two slurs very close up
Two slurs at 16× magnification, Finale (left) and LilyPond (right)

Examining the right hand in the second measure of the excerpt helps us appreciate the work that goes into the preparation of beautiful scores by any method. In the image below I have selected the music from beat 3 to the ‘and’ of beat 4.

The differences in horizontal spacing can be attributed to the fact that the original engraver had the entire page width to work with, in contrast to our indented first lines. The Finale score has a particularly wide left margin that makes the note spacing difficult. But setting that aside, we see that both the human expert and LilyPond correctly offset the interlocking noteheads that land on the same beat, whereas Finale leaves them in their default location and makes it difficult to see which heads are attached to which stems. Again, this is a simple manual adjustment, but if it gets forgotten it can cause the performers some real stress, especially when an alto part crosses above a soprano part!

collision avoidance
Collision avoidance (hand-engraving, Finale, and LilyPond)

In the Finale sample, the C-flat is correctly placed and easy to read, while the D-flat has a horrible collision that makes us wonder which note it even belongs to. The difference is that each voice is spaced correctly by itself, but when placed together the spacing is unchanged and the voices collide. This is another case where LilyPond elements are more aware of each other than their Finale counterparts. Note that both of the digital attempts have the beams of the lower voice mashing into the noteheads of the upper voice (LilyPond bug #37). This is especially obvious in the second beat of the fourth measure:

beam collision in m.4
Beam collision (hand-engraving, Finale, and LilyPond)

Here’s a fun game of spot the differences. Apart from the collision and the horizontal positioning of the A-flat, which we already mentioned, I can see three differences. (Let me know if I’ve missed any.) First, the upper beam is different, and this time the LilyPond beam may be the less attractive of the three. Second, the lower tie is inverted in the hand-engraved version, and here I’m not sure which version I prefer. Normally in a two-voice passage the ties all go the same direction as the stems (up or down), which is the method taken by both Finale and LilyPond, and by the engraver in the second measure of our example. In measures 3 and 4, however, he places the ties on the octave in opposite directions, which is normal when there is only one voice on the staff. (The engraver could also be a she, but the odds of that in 1904 were small.) In this case, the pitches of the lower voice fall between the pitches of the upper voice, so keeping the ties pointing up does nothing to keep the two voices visually separated. I think I prefer the engraved version here but I don’t know why he didn’t do the same in the second measure. The tie direction he chose in the third measure avoids the ugly collision that we see in both of the digital versions.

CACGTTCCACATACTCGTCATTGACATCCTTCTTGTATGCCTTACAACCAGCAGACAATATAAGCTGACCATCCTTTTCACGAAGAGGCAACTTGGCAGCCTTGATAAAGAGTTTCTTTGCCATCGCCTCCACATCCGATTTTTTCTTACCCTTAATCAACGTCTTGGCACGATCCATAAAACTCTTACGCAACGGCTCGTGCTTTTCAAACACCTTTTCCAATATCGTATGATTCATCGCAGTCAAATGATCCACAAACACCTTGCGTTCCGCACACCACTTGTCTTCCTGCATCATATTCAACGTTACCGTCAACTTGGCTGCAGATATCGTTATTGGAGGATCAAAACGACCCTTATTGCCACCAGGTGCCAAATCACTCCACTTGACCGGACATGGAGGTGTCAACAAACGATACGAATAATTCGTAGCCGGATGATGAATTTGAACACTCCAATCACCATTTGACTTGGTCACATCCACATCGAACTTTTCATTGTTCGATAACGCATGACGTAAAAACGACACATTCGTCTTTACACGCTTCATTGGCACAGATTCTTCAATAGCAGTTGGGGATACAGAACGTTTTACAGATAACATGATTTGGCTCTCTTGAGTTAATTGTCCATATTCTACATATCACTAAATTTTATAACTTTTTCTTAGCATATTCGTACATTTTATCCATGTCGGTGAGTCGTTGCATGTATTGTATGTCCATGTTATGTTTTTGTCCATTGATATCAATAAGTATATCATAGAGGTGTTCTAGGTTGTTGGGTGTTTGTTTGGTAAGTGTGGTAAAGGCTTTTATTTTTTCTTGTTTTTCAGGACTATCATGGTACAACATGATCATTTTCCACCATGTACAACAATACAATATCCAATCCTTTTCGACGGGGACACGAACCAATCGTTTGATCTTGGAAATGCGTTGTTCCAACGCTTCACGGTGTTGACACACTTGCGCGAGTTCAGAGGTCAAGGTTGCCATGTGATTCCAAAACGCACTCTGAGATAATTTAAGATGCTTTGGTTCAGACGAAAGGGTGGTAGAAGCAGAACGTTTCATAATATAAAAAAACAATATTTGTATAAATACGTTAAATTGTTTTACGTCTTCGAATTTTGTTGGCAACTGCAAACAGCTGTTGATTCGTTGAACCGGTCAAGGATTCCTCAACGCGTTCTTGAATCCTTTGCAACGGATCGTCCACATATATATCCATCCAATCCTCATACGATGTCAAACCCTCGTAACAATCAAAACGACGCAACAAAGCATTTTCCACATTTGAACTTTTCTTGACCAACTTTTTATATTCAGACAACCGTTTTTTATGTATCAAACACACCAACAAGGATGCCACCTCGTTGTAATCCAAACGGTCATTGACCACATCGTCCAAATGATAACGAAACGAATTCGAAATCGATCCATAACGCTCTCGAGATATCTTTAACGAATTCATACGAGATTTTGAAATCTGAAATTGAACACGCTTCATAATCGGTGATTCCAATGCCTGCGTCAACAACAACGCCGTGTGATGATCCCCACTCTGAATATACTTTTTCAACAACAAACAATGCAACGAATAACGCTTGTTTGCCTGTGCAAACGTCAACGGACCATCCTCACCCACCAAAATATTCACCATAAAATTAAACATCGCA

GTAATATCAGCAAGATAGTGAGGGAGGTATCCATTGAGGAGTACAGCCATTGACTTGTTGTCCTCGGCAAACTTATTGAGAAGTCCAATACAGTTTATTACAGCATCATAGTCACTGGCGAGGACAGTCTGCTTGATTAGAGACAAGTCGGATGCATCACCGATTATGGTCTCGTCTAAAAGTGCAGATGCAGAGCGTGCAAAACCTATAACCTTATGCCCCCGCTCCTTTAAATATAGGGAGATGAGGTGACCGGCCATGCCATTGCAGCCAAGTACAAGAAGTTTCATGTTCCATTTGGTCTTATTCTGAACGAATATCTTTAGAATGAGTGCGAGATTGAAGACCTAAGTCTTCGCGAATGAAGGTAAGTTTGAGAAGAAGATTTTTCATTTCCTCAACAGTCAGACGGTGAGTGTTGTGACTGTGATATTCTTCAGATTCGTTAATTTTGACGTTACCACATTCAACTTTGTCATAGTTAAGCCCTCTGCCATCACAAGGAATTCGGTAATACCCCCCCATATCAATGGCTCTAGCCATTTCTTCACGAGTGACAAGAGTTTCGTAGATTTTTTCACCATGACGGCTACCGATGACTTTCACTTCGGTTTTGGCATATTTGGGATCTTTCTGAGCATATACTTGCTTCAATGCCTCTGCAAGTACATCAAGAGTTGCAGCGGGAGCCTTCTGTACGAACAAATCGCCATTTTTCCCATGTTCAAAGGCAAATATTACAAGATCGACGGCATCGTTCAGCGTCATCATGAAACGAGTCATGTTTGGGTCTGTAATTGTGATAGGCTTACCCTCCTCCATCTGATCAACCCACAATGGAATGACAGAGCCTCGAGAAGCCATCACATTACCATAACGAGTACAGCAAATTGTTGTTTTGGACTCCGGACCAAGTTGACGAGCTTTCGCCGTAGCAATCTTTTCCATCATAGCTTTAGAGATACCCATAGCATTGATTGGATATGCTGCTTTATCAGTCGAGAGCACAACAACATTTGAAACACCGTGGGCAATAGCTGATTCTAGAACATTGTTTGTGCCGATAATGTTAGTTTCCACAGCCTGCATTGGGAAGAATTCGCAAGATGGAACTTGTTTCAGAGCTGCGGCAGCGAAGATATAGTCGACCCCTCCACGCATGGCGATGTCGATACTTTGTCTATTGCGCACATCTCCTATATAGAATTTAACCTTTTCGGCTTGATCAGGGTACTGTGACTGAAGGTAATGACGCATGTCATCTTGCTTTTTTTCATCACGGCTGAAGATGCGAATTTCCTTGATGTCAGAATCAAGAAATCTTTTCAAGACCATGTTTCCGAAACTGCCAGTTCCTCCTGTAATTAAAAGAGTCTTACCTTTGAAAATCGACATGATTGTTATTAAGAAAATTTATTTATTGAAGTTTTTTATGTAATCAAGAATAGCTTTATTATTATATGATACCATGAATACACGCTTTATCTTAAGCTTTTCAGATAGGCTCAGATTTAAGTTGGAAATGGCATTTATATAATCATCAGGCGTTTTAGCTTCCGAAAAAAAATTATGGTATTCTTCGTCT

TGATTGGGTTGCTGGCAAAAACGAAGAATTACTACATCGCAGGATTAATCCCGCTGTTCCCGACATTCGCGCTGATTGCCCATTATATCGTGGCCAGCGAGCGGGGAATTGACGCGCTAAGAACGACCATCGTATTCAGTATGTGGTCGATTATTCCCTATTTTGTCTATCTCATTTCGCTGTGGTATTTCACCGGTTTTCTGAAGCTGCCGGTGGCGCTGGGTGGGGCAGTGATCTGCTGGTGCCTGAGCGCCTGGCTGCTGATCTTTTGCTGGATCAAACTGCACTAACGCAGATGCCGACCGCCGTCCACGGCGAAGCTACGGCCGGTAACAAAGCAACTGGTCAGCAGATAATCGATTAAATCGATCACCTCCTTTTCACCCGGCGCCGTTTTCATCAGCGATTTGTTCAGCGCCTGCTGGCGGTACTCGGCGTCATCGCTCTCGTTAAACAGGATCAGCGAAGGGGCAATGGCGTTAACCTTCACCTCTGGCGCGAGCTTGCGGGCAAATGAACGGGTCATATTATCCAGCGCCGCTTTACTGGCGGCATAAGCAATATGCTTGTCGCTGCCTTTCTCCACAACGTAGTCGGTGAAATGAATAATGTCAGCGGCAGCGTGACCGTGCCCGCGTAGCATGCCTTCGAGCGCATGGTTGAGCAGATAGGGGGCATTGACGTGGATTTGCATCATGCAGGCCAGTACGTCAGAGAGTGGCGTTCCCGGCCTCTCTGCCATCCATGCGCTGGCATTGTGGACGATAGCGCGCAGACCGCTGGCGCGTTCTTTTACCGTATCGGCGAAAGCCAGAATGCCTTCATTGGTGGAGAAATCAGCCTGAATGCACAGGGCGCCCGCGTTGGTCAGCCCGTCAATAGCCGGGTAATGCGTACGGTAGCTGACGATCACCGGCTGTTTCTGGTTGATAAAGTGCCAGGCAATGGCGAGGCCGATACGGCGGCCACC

The third difference I can spot in the example above is the missing accidental in the Finale version. Here the E’s are marked as flats to cancel out an E-natural that appeared in beat 1. Unfortunately, Finale does not automatically recognize the need for the lower E-flat because the natural occurred in the other voice. This is probably the most distressing observation I have made here. When two voices on the same staff have many accidentals, users of Finale (including myself) should beware! The second flat is easy to add, but if it gets overlooked the rehearsal could get very messy.

There are a number of smaller details, such as Finale placing the rests farther from the the staff than either LilyPond or our unknown engraver, or the fact that the human finds a nice way of cleaning up the tenuto marks (–) in measure 1, or even the fact that I like the LilyPond font more than the Finale font, but I’d better wrap up.

In conclusion:

back to chapter 1
go to chapter 3